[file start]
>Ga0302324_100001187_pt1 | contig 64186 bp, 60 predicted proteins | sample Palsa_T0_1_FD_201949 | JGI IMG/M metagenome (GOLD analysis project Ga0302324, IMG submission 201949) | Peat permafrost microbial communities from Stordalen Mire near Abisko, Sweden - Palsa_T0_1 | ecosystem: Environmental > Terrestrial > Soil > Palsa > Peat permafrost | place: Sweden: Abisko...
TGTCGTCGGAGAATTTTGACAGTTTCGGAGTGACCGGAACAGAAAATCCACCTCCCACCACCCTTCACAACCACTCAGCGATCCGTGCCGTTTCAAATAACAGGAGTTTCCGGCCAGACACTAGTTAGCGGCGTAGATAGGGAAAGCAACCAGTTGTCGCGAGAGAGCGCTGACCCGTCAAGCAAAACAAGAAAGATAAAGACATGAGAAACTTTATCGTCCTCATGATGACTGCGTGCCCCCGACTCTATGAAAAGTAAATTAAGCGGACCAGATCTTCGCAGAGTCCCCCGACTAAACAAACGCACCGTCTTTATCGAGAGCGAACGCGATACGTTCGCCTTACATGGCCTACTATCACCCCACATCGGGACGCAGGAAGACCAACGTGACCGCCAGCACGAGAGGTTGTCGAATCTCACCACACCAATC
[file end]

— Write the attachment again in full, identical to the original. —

>Ga0302324_100001187_pt1 | contig 64186 bp, 60 predicted proteins | sample Palsa_T0_1_FD_201949 | JGI IMG/M metagenome (GOLD analysis project Ga0302324, IMG submission 201949) | Peat permafrost microbial communities from Stordalen Mire near Abisko, Sweden - Palsa_T0_1 | ecosystem: Environmental > Terrestrial > Soil > Palsa > Peat permafrost | place: Sweden: Abisko...
TGTCGTCGGAGAATTTTGACAGTTTCGGAGTGACCGGAACAGAAAATCCACCTCCCACCACCCTTCACAACCACTCAGCGATCCGTGCCGTTTCAAATAACAGGAGTTTCCGGCCAGACACTAGTTAGCGGCGTAGATAGGGAAAGCAACCAGTTGTCGCGAGAGAGCGCTGACCCGTCAAGCAAAACAAGAAAGATAAAGACATGAGAAACTTTATCGTCCTCATGATGACTGCGTGCCCCCGACTCTATGAAAAGTAAATTAAGCGGACCAGATCTTCGCAGAGTCCCCCGACTAAACAAACGCACCGTCTTTATCGAGAGCGAACGCGATACGTTCGCCTTACATGGCCTACTATCACCCCACATCGGGACGCAGGAAGACCAACGTGACCGCCAGCACGAGAGGTTGTCGAATCTCACCACACCAATC